Since getting the wake up call last month and realizing that my mother needs to be in AL sooner than later and visibly seeing her limitations, I’ve done a considerable amount of reading on dementia and Alzheimer’s via books, newsletters and blogs. I’m trying to soak up as much information as I can.
I’ve taken advantage of Border’s unfortunate “going out of business” situation and have stockpiled a couple of books.
I’m currently reading “The 36-Hour Day.” It came highly recommended and is basically a guide to caring for persons with Alzheimer’s, related demented illnesses, and memory loss in later life. It’s comforting to know that I’m already engaged in some of the things recommended.
Two other books that I picked up are “A Cup of Comfort for Families Touched by Alzheimer’s” and Gail Sheehy’s “Passages in Caregiving.”
The first book is an edited collection of inspirational stories of unconditional love and support; the other is Sheehy’s personal account of her own care-giving journey, offering advice and encouragement.
A third book that I’m waiting to arrive from Amazon is, “I’m Still Here: A New Philosophy of Alzheimer’s Care.” It focuses on connecting through a person’s abilities that don’t diminish with time, such as music appreciation, art, facial expressions, and touch.
I’ve always been interested in books covering medical issues and first-person accounts in the practice of medicine. One of my favorite doctor-writers is Atul Gawande (“Complications: A Surgeon’s Notes on an Imperfect Science,” “Better: A Surgeon’s Notes on Performance”). If you have a similar interest you should check him out.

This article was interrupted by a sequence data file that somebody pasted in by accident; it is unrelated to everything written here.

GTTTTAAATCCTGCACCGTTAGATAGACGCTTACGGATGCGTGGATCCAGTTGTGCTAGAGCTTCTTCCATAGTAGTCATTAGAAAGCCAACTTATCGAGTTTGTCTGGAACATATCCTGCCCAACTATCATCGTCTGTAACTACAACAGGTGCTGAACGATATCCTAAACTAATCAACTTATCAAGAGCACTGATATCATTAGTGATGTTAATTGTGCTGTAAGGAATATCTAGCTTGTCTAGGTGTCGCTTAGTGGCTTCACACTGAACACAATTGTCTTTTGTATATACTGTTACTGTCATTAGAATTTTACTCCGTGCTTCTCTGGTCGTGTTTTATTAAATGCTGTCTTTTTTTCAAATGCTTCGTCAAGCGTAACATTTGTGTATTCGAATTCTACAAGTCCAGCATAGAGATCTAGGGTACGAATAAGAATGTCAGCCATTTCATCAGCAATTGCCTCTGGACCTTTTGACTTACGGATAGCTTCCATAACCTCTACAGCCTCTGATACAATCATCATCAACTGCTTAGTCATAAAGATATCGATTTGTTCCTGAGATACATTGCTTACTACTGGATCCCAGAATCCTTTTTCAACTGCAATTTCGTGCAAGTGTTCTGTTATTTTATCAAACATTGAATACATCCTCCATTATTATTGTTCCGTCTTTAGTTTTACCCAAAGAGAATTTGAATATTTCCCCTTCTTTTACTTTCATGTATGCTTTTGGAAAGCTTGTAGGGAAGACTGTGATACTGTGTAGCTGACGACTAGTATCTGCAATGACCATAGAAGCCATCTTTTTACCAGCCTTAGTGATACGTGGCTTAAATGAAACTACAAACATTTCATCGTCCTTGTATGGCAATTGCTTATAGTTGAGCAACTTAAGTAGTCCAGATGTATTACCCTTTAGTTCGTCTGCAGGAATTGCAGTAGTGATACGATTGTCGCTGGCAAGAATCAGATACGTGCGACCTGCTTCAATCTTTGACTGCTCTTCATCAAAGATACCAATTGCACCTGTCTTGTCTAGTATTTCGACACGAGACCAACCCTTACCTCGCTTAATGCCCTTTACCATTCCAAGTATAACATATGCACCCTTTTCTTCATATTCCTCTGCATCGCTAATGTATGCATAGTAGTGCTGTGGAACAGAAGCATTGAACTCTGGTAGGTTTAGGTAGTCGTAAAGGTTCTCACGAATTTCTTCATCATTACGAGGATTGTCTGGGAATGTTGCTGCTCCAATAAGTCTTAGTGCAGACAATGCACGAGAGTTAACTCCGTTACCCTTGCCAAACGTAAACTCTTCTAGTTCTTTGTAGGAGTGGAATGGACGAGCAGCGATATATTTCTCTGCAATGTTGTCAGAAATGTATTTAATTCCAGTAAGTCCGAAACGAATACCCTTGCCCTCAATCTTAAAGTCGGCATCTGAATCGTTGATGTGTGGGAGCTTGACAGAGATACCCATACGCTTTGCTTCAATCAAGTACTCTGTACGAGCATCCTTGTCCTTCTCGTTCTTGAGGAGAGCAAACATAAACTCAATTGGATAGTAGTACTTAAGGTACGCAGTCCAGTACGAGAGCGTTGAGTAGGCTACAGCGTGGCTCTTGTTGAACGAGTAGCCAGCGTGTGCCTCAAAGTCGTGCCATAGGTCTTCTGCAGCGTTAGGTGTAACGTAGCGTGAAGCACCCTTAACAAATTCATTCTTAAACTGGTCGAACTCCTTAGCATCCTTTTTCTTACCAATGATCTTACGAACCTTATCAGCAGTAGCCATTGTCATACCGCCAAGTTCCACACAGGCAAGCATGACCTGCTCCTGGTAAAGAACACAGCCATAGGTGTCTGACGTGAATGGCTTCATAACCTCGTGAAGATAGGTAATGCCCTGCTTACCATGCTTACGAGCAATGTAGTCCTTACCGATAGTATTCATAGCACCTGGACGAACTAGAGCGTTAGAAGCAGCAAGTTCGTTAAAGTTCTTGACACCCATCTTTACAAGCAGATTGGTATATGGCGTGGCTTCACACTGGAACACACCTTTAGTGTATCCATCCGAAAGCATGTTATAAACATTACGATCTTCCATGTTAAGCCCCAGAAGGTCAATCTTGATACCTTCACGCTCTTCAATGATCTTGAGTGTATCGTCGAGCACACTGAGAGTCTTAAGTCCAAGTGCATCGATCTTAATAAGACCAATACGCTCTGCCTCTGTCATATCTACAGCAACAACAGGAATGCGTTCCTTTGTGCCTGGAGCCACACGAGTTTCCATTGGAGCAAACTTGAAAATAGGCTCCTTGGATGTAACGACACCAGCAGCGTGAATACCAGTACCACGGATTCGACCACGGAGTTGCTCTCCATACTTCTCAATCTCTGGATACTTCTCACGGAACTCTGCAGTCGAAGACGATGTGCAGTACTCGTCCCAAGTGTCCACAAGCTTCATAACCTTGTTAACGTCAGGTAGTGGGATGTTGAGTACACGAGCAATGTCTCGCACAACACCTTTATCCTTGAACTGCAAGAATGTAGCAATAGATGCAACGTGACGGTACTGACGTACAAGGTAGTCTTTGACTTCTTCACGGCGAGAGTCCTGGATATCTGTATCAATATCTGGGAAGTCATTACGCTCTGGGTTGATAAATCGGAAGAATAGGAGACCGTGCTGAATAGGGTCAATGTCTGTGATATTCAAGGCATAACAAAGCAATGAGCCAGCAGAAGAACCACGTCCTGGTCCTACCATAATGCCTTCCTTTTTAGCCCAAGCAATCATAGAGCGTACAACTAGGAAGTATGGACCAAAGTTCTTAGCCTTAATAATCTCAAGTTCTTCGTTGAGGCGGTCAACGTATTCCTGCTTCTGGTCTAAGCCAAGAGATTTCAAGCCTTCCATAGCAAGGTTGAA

An excellent book that I recently finished that is not about dementia and Alzheimer’s but is brain related is “My Stroke of Insight.” It’s the incredibly courageous and inspiring story of a brain scientist who suffered a stroke in her left hemisphere when she was only 37 years old and completely healed eight years later. The brain is a miraculous organ!
Also on my reading list is “The Brain That Changes Itself.” I’ve had this for a while but haven’t gotten around to it yet. This book delves into the brain’s plasticity using a mix of case studies to illustrate its extraordinary capacity to recover. It has nothing to do with dementia, it’s just a topic that interests me.
Needless to say, it’s going to be a busy couple of months of reading.